SCOTUS Rules Biden Administration May End Migrant Protection Protocols

By: Lisa Soronen, State and Local Legal Center, Washington, D.C.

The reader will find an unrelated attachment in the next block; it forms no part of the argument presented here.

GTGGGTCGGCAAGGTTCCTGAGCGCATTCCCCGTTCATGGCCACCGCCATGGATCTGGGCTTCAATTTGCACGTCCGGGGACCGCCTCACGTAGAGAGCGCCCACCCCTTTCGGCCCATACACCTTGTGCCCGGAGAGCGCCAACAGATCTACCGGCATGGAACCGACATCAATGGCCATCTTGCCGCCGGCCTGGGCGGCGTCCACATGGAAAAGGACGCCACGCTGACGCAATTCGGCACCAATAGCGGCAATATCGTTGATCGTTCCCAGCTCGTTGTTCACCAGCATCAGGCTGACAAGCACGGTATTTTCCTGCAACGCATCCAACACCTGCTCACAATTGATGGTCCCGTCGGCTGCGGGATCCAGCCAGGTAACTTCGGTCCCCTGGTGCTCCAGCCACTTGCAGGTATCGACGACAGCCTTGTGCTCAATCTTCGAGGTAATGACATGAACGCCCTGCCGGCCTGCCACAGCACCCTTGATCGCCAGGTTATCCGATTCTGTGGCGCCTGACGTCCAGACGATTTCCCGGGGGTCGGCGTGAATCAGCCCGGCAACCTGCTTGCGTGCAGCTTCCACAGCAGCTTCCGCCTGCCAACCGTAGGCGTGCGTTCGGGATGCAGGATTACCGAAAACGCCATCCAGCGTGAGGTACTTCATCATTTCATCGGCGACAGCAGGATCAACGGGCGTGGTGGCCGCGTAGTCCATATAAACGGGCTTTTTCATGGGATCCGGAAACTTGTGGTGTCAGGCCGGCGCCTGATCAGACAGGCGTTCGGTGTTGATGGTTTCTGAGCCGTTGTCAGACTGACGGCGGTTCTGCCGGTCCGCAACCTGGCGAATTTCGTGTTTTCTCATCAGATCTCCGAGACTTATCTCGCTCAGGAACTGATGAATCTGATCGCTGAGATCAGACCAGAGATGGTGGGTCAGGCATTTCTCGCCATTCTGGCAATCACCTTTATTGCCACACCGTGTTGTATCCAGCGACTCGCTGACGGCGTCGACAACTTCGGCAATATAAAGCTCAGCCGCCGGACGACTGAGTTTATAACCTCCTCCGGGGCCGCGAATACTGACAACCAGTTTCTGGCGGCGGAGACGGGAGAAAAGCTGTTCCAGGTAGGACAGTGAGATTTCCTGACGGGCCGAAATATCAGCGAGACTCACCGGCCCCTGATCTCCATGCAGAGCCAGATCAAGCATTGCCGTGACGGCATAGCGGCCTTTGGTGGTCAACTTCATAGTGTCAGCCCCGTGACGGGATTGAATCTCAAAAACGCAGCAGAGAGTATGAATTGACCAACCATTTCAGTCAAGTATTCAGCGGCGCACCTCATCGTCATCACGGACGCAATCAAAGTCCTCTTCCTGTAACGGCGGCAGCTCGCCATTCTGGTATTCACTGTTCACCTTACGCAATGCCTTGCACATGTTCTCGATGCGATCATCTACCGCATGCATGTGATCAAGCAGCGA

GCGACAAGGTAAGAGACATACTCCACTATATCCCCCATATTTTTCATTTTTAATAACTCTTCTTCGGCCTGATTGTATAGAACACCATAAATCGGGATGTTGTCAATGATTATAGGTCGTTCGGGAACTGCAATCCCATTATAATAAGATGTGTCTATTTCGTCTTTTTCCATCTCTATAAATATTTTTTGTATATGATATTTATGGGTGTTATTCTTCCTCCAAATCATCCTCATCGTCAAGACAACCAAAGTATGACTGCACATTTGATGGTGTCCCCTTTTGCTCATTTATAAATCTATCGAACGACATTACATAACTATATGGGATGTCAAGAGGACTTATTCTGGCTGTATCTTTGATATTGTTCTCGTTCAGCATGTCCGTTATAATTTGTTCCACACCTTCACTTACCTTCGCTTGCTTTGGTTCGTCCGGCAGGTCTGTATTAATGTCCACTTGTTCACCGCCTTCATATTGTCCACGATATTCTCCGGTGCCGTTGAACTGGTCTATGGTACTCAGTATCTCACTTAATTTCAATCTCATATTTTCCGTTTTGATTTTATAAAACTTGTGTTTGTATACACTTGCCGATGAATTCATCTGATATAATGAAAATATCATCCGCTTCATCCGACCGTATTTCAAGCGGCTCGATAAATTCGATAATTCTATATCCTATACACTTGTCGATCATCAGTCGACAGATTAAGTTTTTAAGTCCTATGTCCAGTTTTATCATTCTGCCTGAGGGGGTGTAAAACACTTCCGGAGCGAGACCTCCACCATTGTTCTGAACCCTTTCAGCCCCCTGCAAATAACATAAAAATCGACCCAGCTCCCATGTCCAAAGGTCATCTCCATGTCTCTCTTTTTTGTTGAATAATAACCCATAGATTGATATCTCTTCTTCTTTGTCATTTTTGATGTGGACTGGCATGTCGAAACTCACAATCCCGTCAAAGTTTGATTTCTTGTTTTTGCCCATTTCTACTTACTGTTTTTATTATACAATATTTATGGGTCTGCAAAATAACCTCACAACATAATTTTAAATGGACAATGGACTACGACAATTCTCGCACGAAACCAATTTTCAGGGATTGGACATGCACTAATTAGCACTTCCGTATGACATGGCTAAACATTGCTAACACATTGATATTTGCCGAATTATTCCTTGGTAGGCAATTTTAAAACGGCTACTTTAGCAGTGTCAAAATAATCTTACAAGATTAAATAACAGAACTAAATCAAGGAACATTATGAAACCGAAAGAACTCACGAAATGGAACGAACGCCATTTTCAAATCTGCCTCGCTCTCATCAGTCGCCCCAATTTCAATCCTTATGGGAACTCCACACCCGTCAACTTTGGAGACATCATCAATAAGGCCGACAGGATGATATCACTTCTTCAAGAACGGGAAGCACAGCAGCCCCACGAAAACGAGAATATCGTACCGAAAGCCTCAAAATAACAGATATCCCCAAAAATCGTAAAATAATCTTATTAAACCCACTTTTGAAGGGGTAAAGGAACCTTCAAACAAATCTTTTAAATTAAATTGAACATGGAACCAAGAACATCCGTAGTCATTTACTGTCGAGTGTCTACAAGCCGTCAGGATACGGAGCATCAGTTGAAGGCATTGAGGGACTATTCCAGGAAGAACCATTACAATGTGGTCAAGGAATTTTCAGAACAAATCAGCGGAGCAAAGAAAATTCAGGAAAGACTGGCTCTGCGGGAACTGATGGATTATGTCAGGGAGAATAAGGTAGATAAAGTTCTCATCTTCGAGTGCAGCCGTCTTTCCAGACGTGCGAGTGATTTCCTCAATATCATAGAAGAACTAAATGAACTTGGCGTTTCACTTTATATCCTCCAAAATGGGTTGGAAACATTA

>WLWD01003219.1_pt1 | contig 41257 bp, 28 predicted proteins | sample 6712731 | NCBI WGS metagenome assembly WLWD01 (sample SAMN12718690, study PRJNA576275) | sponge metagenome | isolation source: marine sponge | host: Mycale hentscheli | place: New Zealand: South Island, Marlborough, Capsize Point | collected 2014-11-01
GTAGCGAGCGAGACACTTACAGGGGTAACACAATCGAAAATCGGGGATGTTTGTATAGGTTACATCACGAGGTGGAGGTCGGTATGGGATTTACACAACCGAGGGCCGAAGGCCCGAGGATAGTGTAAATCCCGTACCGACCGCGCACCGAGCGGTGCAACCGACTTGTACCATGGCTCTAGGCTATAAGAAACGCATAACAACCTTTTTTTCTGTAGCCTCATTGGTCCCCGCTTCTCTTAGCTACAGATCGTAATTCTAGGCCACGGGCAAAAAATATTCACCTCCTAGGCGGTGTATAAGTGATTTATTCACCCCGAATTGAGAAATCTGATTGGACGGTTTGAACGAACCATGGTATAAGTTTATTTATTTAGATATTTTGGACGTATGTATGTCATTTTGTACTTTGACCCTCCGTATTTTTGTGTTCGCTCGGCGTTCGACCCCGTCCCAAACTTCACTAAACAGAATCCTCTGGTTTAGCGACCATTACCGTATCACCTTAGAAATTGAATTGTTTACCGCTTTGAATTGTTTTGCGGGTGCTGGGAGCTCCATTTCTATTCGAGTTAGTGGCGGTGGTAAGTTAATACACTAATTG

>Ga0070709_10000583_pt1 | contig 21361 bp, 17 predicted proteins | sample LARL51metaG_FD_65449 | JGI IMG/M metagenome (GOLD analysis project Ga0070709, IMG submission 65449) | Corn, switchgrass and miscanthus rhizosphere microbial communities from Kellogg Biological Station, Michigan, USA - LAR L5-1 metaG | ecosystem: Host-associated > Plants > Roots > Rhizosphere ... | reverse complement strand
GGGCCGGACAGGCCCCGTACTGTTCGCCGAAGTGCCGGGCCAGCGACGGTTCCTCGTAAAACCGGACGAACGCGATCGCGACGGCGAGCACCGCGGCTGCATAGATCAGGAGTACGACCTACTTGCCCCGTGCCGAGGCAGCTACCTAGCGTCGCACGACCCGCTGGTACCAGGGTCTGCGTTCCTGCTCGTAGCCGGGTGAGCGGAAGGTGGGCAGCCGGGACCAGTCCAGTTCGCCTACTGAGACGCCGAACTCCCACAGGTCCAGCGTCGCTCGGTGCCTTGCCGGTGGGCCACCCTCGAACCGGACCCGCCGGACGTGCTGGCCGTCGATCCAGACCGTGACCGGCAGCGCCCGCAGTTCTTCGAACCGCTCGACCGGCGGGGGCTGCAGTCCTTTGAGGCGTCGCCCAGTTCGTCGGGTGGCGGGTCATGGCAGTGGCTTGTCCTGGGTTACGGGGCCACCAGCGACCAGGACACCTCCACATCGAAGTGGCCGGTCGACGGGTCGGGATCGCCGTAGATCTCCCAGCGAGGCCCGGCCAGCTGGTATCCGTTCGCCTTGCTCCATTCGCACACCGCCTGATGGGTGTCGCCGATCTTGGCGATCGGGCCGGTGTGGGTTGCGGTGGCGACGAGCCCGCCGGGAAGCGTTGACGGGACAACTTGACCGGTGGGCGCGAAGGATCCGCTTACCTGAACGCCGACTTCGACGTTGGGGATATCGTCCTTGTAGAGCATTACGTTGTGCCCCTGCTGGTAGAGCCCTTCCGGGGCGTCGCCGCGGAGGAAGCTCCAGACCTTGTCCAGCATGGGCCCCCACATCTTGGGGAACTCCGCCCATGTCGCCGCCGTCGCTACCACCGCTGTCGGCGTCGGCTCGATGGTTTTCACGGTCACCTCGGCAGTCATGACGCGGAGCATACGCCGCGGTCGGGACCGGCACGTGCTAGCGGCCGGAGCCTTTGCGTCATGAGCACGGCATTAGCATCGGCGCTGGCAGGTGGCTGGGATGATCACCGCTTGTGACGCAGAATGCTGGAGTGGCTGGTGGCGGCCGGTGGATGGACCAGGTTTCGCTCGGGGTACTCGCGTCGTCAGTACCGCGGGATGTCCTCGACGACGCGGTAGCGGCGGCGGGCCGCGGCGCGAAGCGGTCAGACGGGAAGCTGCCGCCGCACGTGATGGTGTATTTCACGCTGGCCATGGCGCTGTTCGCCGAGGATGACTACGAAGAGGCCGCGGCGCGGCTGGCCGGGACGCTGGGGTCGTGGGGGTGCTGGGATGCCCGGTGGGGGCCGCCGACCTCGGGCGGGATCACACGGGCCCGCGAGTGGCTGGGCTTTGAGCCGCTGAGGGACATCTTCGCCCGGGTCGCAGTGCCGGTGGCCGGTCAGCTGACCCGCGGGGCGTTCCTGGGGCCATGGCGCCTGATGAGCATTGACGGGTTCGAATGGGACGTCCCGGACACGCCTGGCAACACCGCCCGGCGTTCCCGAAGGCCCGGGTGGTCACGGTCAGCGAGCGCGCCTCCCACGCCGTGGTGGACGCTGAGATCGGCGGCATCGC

In Biden v. Texas, the U.S. Supreme Court held 5-4 that the Biden administration may end the Migrant Protection Protocols (MPP). MPP was a Trump administration program which provided for the return to Mexico of non-Mexicans who were detained attempting to enter the United States at the United States-Mexico border. On Inauguration Day, President Biden announced he would suspend the program the next day, and he ultimately sought to terminate it. Texas and Missouri argued that MPP can’t be rescinded. The Supreme Court disagreed in an opinion written by Chief Justice Roberts. The statutory basis for MPP is Section 1225(b)(2)(C) of the Immigration and Nationality Act (INA) which states: “In the case of an alien . . . who is arriving on land . . . from a foreign territory contiguous to the United States, the [Secretary] may return the alien to that territory pending a proceeding under section 1229a.” Both sides agree that the “may” language in Section 1225(b)(2)(C) makes it discretionary. But Texas and Missouri point to Section 1225(b)(2)(A) which states “in the case of an alien who is an applicant for admission, if the examining immigration officer determines that an alien seeking admission is not clearly and beyond a doubt entitled to be admitted, the alien shall be detained for a proceeding under section 1229a of this title.” Texas and Missouri argue that because Section 1225(b)(2)(A) makes detention mandatory, “the otherwise-discretionary return authority in section 1225(b)(2)(C) becomes mandatory when the Secretary violates that detention mandate.” The Court rejected this argument first noting “[t]he problem is that the statute does not say anything like that.” “If Congress had intended section 1225(b)(2)(C) to operate as a mandatory cure of any non-compliance with the Government’s detention obligations, it would not have conveyed that intention through an unspoken inference in conflict with the unambiguous, express term ‘may.’”